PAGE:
The Buzz on Caffeine

If recent reports of deaths linked to energy drinks have you questioning your caffeine habit, you can probably relax. While extremely large doses of caffeine can cause high blood pressure and heart rhythm disturbances, a little caffeine isn’t a problem for most healthy people. 

The concern with energy drinks isn’t necessarily that they contain caffeine. It’s that people tend to chug them like soda. That makes it easy to overdo it, especially when a tiny 2 ounce bottle can pack the caffeine equivalent of a strong cup of coffee. Scan the label of products like 5-Hour Energy and you’ll see that even the manufacturer advises drinking no more than ½ a bottle at a time and cautions against downing more than two bottles a day. Coffee and tea, on the other hand, are naturally bitter so we tend to nurse them for a while, making a caffeine overdose unlikely. 

Found naturally in more than 60 plants, caffeine is the world’s most frequently used drug. While too much can make you irritable and sleepless, the amount in one or two cups of coffee a day usually isn’t a health hazard. Of course, there are a few exceptions. If you’re pregnant or nursing, suffer from heartburn, have a history of heart rhythm problems or have difficulty sleeping, limiting caffeine may make sense. 

Photo from Flickr user  Amanda  28192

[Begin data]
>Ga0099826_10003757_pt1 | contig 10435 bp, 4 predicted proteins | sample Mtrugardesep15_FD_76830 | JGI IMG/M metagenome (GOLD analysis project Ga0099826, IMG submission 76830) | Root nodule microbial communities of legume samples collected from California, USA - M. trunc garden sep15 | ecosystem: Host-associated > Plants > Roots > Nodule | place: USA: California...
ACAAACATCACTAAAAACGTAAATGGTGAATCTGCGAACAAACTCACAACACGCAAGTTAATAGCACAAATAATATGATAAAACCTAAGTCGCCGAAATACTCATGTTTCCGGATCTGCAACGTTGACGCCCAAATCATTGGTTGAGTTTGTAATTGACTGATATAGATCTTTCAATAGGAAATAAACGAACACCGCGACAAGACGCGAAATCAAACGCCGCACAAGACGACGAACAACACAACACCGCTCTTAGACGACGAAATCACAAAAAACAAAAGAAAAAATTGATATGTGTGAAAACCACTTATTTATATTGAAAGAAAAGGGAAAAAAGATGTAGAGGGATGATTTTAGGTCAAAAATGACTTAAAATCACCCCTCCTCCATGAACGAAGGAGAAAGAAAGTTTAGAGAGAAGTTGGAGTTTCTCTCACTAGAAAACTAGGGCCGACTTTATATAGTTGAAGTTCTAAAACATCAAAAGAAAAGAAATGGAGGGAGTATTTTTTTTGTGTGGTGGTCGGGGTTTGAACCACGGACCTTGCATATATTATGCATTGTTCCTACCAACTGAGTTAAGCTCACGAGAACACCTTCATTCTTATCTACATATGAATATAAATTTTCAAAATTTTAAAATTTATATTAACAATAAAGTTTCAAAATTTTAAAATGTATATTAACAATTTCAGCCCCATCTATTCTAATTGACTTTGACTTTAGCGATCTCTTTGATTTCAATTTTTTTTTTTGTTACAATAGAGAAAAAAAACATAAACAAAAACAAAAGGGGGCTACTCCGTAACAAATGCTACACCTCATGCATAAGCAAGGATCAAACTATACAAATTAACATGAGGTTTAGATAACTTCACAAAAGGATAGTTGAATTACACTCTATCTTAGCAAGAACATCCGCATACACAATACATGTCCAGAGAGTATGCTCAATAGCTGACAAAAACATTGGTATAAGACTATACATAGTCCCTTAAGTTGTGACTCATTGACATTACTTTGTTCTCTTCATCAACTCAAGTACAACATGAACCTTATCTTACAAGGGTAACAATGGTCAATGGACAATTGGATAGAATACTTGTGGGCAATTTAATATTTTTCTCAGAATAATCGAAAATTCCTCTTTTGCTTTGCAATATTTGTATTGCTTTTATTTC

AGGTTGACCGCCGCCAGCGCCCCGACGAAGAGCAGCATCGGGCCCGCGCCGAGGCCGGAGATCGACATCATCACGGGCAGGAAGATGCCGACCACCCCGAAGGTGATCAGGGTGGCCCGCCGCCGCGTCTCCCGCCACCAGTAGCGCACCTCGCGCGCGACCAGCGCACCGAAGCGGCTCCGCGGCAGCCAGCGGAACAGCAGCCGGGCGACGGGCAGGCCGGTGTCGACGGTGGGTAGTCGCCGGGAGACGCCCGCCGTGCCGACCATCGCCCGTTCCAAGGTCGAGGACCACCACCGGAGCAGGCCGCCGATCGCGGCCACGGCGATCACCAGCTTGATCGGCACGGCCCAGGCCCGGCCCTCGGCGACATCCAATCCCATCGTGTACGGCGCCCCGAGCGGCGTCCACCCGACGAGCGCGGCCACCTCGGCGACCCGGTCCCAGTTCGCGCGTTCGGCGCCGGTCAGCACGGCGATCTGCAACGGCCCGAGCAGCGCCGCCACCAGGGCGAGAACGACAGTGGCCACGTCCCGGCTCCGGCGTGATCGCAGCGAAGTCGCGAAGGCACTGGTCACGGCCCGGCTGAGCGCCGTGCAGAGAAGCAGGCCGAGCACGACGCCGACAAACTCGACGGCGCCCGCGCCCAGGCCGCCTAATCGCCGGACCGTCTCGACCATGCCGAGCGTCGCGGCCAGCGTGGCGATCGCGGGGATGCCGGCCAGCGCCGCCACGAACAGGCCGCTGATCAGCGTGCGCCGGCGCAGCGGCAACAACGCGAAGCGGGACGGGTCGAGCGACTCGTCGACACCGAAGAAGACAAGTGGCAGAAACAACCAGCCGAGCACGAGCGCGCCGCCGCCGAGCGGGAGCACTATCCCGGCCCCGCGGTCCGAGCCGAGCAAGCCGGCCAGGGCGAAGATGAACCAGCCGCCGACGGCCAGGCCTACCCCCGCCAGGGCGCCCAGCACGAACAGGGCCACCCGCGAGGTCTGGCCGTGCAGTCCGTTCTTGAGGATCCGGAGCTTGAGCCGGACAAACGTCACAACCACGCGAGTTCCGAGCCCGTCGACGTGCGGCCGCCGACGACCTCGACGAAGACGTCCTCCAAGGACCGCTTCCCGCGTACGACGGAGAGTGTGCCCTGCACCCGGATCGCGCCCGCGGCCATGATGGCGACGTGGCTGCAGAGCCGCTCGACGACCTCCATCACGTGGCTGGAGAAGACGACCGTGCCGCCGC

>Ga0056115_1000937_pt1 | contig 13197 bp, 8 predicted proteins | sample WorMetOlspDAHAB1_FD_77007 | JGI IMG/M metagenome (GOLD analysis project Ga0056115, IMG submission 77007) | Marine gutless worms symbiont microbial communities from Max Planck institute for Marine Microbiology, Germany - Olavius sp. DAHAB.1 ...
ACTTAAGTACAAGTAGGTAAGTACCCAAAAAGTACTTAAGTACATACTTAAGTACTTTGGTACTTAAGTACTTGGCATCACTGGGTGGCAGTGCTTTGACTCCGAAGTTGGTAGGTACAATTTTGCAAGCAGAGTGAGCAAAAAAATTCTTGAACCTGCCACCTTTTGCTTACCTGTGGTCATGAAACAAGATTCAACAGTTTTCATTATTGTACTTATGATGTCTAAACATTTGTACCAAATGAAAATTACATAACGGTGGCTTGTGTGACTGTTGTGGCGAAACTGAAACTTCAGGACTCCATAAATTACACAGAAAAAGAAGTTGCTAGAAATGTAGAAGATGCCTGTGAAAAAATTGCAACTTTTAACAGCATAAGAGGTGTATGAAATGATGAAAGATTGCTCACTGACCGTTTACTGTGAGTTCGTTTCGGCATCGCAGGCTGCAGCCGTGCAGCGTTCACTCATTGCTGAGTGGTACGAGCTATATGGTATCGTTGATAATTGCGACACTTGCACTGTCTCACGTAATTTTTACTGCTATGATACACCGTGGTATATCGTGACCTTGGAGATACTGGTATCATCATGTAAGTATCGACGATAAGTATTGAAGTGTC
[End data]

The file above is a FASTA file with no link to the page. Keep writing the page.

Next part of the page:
Photo from Flickr user Amanda28192

For the rest of us, a couple of cups of daily cups of coffee or tea a day are fine. In fact, they may even have some health benefits.  Here are just a few of caffeine’s perks:

Bottom line: When it comes to caffeine, research reveals that moderate consumption yields the biggest benefits. If you do choose to caffeinate, do it with nature’s original energy drinks – coffee and tea. 


Blog Contributor

Blog Contributor

Karen Ansel, M.S., R.D., C.D.N. is a nutrition consultant, journalist and author specializing in nutrition. She is a spokesperson for the Academy of Nutrition and Dietetics and a contributing editor for Woman’s Day magazine. Her work has been published in magazines such as Cooking Light, EatingWell, Prevention, Fitness, Women’s Health, Woman’s Day and Oprah.

Karen is a graduate of Duke University and received her Masters of Science in clinical nutrition from New York University.Connect with Karen via her website or @KarenAnselRD.

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